Scenes like the one shown here, in which a village schoolteacher beats a pupil with a cane, were a sad reality for students in the nineteenth century. Teachers had the “right to apply corporal punishment” [Züchtigungsrecht] and were thus permitted to use beatings and similar measures to discipline their students. (Likewise, masters also had the right to beat their apprentices.) Corporal punishment was particularly pervasive in rural areas, which were less likely to be open to pedagogical reforms. That this scene takes place in a rural elementary school is indicated by the fact that both girls and boys are among the frightened students in this improvised schoolroom. Secondary schools were, as a rule, separated by sex, and the privilege of attending a Gymnasium (a college-preparatory secondary school) was reserved solely for boys until the end of the nineteenth century. Calls for the abolition of corporal punishment in schools began to be raised (albeit slowly) in the nineteenth century. Corporal punishment was not legally banned in German schools, however, until the second half of the twentieth century. Lithograph by Theodor Hosemann (1807–1875).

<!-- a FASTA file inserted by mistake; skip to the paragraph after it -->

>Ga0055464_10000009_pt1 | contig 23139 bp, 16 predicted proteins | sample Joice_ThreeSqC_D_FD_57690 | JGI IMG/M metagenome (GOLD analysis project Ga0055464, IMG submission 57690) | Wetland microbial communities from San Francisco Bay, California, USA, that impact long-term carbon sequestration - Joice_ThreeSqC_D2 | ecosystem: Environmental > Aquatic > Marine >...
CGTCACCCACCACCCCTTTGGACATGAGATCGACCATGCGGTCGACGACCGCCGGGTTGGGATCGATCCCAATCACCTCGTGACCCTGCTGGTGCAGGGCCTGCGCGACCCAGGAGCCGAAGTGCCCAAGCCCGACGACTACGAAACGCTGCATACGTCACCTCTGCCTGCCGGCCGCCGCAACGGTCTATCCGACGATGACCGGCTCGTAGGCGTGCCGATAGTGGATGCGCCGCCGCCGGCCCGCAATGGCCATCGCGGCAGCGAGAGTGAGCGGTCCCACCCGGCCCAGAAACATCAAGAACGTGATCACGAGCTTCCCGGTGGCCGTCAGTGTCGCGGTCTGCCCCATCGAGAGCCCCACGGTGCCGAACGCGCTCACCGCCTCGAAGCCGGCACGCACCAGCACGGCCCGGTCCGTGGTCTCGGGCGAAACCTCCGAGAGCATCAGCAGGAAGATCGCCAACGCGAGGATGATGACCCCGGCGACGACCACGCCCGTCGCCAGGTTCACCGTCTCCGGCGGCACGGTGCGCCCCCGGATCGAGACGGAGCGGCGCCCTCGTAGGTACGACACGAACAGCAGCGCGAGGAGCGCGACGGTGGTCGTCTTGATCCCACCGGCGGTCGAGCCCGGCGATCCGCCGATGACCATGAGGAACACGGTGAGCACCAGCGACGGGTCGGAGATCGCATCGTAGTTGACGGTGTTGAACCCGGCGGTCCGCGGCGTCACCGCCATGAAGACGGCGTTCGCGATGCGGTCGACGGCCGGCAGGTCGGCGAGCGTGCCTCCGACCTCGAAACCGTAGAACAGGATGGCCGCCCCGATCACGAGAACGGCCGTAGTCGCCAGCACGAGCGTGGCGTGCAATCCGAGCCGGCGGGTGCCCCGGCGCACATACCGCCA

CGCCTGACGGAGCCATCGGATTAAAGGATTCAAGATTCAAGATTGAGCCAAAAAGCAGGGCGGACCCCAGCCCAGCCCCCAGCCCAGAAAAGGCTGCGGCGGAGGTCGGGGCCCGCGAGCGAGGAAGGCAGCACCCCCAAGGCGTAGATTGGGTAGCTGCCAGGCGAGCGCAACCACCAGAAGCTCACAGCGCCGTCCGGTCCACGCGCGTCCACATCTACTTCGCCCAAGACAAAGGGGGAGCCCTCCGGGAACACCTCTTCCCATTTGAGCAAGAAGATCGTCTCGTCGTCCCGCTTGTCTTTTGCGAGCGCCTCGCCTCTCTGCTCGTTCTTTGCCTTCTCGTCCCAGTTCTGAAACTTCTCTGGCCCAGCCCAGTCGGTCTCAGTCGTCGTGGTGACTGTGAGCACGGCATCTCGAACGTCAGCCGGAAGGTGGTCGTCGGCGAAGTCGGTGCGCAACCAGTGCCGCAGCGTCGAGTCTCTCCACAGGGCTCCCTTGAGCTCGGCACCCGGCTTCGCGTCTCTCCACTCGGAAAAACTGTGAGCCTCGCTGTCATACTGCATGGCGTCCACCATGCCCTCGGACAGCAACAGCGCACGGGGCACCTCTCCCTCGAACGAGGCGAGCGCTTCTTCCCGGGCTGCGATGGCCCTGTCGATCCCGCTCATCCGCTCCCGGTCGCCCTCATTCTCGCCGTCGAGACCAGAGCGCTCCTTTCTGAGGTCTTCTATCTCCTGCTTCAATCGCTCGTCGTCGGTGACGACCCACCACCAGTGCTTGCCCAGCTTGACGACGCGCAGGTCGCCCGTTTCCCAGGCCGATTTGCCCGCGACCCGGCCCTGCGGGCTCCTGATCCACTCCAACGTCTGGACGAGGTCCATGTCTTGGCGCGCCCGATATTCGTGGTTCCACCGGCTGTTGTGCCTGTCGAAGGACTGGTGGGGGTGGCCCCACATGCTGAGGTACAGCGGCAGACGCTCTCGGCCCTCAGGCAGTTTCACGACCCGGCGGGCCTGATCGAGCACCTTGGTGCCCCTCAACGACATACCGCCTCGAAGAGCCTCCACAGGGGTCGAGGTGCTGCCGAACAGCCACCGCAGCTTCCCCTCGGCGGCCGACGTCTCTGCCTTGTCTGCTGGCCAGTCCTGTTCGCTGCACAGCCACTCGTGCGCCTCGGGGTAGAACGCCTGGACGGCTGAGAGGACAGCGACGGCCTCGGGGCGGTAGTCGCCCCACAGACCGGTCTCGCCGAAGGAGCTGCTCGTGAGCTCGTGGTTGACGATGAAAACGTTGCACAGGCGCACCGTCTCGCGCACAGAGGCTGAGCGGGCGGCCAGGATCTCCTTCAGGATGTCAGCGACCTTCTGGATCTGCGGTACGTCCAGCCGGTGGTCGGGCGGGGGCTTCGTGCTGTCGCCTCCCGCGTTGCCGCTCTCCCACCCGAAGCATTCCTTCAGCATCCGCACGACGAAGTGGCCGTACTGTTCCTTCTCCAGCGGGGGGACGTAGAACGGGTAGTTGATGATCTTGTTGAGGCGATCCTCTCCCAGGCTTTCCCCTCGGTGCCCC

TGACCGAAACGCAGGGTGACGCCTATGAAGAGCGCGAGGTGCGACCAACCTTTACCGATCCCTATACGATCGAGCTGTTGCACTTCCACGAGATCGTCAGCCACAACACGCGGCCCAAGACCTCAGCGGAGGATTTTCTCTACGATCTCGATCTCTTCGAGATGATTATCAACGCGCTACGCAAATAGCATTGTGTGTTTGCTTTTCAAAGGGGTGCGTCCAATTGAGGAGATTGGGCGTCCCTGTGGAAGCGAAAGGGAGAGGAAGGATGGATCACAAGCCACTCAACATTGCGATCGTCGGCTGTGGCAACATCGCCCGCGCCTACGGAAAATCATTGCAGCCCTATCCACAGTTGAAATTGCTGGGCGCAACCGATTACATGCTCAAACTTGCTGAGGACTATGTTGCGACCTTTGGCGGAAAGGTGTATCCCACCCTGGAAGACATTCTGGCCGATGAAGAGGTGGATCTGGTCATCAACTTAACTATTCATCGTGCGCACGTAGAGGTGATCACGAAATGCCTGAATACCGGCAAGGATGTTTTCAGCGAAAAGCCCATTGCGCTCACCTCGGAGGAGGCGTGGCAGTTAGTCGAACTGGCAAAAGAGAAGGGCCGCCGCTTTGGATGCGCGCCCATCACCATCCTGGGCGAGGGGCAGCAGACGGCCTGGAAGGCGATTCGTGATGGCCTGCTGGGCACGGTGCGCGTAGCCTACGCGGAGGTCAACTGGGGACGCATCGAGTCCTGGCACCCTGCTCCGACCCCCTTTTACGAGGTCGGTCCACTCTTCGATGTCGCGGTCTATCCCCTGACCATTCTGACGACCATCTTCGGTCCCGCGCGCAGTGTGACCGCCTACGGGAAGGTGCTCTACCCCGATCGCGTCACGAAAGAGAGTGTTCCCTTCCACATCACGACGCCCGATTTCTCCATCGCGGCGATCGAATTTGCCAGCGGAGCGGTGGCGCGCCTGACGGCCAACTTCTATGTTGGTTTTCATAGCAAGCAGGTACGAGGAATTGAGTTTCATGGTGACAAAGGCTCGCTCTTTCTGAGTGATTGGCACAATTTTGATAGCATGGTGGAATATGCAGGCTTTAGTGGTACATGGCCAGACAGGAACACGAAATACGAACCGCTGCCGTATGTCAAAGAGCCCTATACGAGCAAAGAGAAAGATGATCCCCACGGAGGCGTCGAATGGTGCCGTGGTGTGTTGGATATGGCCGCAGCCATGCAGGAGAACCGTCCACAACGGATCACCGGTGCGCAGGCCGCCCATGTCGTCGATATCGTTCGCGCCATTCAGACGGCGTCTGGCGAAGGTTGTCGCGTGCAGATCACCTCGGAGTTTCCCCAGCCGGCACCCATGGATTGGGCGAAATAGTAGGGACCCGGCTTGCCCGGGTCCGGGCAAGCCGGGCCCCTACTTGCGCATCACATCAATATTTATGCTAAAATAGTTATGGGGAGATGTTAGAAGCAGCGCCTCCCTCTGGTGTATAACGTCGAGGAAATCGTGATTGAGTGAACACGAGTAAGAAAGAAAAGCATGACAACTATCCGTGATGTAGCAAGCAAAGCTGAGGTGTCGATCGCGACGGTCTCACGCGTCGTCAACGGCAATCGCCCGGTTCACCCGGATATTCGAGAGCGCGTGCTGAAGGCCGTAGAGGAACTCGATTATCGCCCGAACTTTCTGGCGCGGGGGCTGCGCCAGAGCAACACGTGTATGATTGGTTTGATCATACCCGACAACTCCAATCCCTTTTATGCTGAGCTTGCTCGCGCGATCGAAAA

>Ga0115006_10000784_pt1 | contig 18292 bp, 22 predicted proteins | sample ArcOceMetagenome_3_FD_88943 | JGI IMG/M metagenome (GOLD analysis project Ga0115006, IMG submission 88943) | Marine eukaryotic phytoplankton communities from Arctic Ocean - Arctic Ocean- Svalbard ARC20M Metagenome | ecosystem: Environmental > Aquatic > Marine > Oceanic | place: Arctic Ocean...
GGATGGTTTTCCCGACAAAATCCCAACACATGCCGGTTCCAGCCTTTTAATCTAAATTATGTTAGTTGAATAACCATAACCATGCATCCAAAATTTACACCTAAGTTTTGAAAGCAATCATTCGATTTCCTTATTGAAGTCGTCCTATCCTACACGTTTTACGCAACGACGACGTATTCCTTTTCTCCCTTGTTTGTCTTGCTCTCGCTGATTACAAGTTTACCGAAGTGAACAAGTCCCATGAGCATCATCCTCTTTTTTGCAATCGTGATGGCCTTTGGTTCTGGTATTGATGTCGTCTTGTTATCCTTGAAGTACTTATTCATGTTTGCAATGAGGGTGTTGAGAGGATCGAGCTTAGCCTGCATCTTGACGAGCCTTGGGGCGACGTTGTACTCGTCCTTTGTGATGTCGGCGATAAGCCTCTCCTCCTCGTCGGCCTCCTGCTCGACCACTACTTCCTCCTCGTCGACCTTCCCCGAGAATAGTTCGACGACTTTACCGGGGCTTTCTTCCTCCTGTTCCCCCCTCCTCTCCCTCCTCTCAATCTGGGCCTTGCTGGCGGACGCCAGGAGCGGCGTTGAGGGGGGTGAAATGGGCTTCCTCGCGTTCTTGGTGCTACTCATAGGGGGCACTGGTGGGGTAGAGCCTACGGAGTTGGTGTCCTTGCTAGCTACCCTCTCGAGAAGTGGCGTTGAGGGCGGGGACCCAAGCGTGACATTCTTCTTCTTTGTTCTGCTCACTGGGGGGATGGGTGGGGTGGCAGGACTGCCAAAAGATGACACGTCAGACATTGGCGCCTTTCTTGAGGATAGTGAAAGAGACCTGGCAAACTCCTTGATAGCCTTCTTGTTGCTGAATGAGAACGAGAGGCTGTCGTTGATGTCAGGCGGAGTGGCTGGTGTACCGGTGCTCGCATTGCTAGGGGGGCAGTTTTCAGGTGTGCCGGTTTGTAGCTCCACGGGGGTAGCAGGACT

A Teacher Administers a Beating (1842)

  • Theodor Hosemann


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